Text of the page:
As the News of the World phone hacking scandal continues to claim scalps, the coverage– or lack thereof– of the story on its sister organization Fox News continues to claim headlines. On today’s Reliable Sources, host Howard Kurtz, admitting he felt “very strongly” about the issue, chided Fox News for keeping quiet, noting that “when CNN has controversy, we always do it” and that, by not covering the scandal, the network “undermines its credibility.”
Kurtz welcomed to his panel today former Carter speechwriter James Fallows and Washington Post blogger Eric Wemple, both who expressed little sympathy for News Corporation and its entanglement in the scandal. Kurtz opened the chat proposing that, as much as many criticize Fox News for not devoting as much coverage as other networks to the matter, a risk existed, perhaps, that the network would be accused of “putting out some kind of sanitized version” of the story. Fallows argued that, yes, expecting them to be at the forefront of coverage on their sister organization’s corruption was unwieldy, but “it’s realistic to expect them to devote some coverage.” Wemple agreed: “there is a difference between responsibility and expecting them to be at the forefront.” Wemple also argued that they had to cover it because it was a juicy story, and “if they fully ignore it, they’ll push people elsewhere.”
As a media reporter, Kurtz admitted that the story was somewhat personal to him. “When CNN has controversy, we always do it,” he noted, and he expected the same of his analogs at Fox News. Otherwise, he argued, the network sends the message that “we’re only aggressive when someone else is in trouble.” He also called the Fox News Watch commercial segment on the topic, where the panel decided not to talk about it at all, “an embarrassment” but considered the possibility, as Cal Thomas argued the week after that segment, that those who are competitors are covering the story with more zeal because of their interests in it.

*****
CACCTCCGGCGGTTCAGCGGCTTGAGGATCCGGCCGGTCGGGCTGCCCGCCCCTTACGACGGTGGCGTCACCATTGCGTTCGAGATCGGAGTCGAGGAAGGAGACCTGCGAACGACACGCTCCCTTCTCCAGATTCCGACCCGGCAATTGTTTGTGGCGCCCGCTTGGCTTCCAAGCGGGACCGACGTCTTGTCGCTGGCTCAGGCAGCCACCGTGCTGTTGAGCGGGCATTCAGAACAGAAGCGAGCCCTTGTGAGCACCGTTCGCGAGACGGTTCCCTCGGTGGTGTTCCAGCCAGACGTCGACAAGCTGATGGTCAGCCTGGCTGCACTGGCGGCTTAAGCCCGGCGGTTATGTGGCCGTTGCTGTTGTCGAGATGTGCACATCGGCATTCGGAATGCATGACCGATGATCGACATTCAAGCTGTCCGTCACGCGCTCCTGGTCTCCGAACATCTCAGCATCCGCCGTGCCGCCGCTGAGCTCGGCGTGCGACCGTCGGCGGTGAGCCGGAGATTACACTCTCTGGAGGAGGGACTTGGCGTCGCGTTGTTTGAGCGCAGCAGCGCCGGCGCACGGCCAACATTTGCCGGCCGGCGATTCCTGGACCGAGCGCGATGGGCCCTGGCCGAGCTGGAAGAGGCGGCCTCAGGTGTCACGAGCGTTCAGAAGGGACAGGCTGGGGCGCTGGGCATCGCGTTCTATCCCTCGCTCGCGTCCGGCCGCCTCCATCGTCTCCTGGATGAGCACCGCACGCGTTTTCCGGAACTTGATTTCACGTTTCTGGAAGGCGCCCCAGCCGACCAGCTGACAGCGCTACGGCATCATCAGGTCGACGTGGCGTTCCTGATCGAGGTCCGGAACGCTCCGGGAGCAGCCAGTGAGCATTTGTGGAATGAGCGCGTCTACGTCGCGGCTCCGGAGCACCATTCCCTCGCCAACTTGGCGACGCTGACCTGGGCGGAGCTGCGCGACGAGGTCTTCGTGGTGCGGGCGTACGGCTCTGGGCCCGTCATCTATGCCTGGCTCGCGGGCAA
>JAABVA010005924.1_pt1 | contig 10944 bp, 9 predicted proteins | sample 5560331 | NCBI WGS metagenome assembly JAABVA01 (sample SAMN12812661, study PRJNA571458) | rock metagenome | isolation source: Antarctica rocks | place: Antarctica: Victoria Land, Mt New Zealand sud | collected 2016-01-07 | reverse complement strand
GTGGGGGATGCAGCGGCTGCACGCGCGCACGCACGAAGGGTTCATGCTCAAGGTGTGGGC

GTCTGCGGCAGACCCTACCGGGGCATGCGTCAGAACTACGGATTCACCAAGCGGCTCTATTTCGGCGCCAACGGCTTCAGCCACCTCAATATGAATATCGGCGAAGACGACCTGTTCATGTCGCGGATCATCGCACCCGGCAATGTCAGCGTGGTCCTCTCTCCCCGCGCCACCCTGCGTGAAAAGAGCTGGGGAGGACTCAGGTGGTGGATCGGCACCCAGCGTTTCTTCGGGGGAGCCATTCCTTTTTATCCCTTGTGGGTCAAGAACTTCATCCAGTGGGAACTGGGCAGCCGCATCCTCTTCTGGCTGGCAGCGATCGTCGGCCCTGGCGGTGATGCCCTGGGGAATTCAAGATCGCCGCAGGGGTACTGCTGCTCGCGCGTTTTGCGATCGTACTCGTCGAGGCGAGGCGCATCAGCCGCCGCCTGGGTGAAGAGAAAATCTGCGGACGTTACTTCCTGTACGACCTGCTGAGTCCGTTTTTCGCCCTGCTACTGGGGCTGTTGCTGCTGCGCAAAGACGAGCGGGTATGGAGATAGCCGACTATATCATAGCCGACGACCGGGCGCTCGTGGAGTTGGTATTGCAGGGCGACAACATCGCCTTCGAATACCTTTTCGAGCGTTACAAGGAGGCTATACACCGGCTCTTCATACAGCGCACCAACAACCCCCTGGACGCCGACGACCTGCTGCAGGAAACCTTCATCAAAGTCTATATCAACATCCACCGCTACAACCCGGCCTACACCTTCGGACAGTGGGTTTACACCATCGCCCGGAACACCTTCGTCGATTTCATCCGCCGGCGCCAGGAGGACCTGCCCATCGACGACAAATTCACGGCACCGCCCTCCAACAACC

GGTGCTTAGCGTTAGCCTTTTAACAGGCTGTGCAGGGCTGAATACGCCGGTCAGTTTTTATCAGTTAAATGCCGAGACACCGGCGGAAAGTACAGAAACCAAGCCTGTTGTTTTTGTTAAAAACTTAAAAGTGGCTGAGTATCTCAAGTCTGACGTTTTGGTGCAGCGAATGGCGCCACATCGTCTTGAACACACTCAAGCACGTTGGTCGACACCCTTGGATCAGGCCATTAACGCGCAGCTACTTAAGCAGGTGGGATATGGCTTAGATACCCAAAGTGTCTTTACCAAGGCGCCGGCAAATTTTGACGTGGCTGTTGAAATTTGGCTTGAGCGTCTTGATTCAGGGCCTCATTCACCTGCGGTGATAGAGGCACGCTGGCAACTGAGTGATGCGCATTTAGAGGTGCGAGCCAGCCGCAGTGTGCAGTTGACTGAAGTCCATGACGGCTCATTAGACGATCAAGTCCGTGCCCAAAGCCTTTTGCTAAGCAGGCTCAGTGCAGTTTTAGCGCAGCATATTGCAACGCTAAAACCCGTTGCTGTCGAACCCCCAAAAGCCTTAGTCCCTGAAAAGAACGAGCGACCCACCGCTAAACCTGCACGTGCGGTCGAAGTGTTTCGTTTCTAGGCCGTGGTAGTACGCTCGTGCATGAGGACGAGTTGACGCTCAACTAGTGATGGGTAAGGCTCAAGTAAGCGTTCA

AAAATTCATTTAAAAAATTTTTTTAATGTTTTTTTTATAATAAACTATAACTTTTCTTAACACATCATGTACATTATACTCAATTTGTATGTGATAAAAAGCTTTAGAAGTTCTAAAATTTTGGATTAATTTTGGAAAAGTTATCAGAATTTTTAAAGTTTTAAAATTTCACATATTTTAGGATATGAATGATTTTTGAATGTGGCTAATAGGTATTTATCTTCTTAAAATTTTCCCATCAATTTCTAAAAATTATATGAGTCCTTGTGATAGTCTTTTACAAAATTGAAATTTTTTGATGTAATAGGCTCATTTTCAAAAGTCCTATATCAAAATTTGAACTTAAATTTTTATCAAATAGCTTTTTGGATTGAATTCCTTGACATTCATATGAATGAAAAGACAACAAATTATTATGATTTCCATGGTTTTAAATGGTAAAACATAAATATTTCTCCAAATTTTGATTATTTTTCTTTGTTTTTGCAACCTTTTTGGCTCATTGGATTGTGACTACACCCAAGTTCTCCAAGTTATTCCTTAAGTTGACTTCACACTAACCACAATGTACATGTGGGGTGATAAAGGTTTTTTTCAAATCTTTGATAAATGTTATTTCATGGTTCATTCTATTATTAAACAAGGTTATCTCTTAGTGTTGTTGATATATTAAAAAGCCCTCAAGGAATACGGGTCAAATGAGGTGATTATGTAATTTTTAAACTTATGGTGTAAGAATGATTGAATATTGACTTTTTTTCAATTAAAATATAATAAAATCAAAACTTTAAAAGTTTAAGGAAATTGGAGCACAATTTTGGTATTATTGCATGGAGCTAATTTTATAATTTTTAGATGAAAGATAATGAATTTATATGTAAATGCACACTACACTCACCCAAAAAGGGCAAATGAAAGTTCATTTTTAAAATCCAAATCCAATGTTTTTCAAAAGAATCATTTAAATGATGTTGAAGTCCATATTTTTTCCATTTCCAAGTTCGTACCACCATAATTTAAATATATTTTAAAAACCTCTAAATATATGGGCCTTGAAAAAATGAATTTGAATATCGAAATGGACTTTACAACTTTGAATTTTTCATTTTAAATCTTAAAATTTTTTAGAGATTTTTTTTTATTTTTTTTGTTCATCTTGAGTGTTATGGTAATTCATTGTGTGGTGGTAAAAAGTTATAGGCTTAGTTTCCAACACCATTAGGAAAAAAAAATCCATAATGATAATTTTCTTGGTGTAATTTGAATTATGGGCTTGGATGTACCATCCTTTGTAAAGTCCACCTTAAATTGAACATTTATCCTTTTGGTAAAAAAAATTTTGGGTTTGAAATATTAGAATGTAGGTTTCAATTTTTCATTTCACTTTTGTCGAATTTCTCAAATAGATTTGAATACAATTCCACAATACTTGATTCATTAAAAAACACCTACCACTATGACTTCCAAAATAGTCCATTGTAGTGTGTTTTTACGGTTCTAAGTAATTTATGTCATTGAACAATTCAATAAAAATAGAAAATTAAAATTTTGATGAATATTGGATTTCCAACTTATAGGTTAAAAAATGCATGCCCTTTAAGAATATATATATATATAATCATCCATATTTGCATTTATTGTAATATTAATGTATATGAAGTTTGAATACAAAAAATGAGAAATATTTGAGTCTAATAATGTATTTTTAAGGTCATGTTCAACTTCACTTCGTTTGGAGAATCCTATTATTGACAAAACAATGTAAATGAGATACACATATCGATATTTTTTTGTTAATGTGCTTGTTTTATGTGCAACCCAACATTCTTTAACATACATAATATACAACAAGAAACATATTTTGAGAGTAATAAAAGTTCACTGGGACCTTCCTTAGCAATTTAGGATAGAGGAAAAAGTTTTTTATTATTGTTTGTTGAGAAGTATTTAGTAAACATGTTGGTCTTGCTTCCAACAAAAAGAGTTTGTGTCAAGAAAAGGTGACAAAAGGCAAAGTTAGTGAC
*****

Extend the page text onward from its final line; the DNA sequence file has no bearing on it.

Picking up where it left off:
To that claim, Wemple argued that it was News Corp who were playing up the story by virtue of so many people in their organization being involved in it and stepping down, but refrained from attacking the American side of the organization too much because journalistic standards in America are “vastly superior” to those of Britain (with the exception of the New York Post). Fallows agreed in part: “the range from high to low [standards] is broader than in the United States.”
The segment via CNN below:
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